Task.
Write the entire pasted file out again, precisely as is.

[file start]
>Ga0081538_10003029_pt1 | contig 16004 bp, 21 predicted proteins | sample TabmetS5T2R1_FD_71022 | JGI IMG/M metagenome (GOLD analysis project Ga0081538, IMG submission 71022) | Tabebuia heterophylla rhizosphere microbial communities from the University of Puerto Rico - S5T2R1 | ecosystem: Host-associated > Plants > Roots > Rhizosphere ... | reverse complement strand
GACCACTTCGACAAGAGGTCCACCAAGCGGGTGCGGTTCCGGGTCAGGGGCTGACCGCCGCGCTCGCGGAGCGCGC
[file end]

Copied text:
>Ga0081538_10003029_pt1 | contig 16004 bp, 21 predicted proteins | sample TabmetS5T2R1_FD_71022 | JGI IMG/M metagenome (GOLD analysis project Ga0081538, IMG submission 71022) | Tabebuia heterophylla rhizosphere microbial communities from the University of Puerto Rico - S5T2R1 | ecosystem: Host-associated > Plants > Roots > Rhizosphere ... | reverse complement strand
GACCACTTCGACAAGAGGTCCACCAAGCGGGTGCGGTTCCGGGTCAGGGGCTGACCGCCGCGCTCGCGGAGCGCGC